Thursday, January 18, 2007

Two Prose Poems: David Chorlton

Aerial View of the Past

The aerial view of the neighborhood in which I used to live was photographed years ago, perhaps on a day I was out walking from our gravelly street to the barber’s place around the corner where the sunlight streaked across a mist of falling hairs, or heading to the bakery to buy more of the cakes that ate my teeth. I know I wasn’t going to the church, although it looks impressive from this height, but I could have been on my way to the river that flows at a constant pace regardless of changes already on the drawing board.

The foliage tells me it is summer, and the shadows speak of a day warm by the standards of the place, which were in all respects modest. Cars on the roads are few. So are pedestrians. There must be some birds in the tall trees around the big house whose owners were always so mysterious, who seemed to own more of the world than was justified. I have forgotten what they looked like. I have forgotten the street names. I have forgotten who lived next door and where the bus turned at the end of its route. After my departure long ago the forgetting continued: the buildings forgot why they had been built; the bowling green forgot it was rolled flat for games; the pubs forgot about social life and beer; the shops forgot what it was they had been designed to sell.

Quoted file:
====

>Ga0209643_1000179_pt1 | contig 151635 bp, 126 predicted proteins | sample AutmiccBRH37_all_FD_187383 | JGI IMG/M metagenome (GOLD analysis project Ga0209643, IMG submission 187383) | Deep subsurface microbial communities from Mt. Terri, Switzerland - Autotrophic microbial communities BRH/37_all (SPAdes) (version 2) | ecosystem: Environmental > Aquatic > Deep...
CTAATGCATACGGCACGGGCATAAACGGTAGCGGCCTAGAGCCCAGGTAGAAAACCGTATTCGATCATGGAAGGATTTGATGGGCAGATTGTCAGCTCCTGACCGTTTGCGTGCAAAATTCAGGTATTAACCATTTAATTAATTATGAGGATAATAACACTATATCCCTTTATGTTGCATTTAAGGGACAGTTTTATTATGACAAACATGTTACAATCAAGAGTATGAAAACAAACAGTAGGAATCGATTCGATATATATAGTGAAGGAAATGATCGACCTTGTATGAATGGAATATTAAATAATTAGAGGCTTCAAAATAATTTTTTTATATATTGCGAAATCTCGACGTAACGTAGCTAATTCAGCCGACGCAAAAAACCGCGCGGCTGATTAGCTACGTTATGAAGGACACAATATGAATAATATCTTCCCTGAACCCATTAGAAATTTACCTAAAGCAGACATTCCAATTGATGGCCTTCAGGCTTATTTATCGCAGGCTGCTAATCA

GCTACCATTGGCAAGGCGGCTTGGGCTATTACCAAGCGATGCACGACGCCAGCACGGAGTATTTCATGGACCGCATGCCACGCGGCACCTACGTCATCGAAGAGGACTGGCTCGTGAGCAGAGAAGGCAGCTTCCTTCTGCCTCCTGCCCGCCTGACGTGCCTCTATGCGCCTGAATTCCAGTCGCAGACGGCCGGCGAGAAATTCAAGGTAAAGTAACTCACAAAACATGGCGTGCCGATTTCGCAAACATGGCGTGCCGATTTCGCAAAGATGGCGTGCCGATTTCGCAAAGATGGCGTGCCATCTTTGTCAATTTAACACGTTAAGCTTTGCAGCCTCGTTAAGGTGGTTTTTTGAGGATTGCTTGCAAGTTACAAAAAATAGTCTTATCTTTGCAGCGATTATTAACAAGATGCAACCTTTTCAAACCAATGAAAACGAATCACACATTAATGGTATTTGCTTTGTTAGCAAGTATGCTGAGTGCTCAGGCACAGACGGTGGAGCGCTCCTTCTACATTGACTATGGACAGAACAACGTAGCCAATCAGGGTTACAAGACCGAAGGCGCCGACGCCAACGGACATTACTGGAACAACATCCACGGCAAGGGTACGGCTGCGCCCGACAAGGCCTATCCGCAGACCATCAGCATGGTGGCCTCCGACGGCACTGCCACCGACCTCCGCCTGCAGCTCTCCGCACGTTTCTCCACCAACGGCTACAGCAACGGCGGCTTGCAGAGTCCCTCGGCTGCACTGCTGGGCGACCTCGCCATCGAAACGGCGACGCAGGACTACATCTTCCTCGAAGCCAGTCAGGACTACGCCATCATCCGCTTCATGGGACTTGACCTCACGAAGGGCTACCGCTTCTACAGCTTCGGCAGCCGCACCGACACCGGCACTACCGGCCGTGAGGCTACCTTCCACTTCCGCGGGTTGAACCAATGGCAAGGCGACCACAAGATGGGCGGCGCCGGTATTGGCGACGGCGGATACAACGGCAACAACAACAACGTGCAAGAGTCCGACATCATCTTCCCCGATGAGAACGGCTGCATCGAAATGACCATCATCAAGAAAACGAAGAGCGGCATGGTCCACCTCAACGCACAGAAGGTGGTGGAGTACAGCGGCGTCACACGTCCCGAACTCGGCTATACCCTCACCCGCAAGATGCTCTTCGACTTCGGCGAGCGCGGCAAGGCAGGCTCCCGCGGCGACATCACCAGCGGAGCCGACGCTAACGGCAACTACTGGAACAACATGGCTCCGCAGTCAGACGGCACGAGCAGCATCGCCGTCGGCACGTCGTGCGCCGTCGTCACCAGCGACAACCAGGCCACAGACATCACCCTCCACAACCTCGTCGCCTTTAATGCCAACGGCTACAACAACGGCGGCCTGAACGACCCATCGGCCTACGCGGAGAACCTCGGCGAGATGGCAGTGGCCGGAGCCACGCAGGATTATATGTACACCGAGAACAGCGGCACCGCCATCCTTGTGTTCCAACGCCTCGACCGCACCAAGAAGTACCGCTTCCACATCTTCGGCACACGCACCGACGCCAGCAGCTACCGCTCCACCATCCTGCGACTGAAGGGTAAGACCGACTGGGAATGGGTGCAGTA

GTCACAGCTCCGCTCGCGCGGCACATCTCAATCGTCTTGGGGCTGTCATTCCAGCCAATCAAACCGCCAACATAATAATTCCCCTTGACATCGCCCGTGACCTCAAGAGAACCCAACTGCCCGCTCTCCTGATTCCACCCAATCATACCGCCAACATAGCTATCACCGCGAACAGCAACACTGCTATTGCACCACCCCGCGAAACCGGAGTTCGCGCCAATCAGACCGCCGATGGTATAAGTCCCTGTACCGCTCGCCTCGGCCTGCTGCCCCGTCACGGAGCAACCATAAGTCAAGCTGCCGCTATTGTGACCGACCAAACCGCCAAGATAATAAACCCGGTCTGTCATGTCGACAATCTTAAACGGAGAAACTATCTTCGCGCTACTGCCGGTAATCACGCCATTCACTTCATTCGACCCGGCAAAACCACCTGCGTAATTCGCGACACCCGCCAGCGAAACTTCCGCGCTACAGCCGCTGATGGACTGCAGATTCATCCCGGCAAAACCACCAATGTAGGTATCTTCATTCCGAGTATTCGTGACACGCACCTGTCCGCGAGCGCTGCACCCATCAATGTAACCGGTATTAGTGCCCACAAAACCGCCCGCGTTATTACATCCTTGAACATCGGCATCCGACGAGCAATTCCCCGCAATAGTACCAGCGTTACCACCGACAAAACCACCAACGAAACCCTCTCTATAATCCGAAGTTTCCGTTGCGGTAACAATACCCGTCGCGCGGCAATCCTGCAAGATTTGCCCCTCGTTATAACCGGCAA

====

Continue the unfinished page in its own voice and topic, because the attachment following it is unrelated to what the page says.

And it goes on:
I don’t go back. I hear the language has changed. I hear the gravel wouldn’t recognize my feet. I hear it’s closing time. I hear there’s a double lock on the door to the house where I lived.

* * * * *

The North Pole

It is a long way to my father, across the North Pole in a plane from which I look down at the overpowering cold. I imagine such a silence that words are irrelevant. Banks of snow are sparkling as the rays of the sun climb over them. I’d like to be down there for long enough to know how it feels to be alone with the beauty of ice.

At the airport he is waiting. He won’t look up. Has nothing to say, other than to tell me that the coat I am wearing won’t be any use in this weather.

~ David Chorlton lives in Phoenix, Arizona -- his home since 1978 when he moved there from Europe. He was fortunate enough to see William Everson read in Bisbee, AZ, back in the 1980s.

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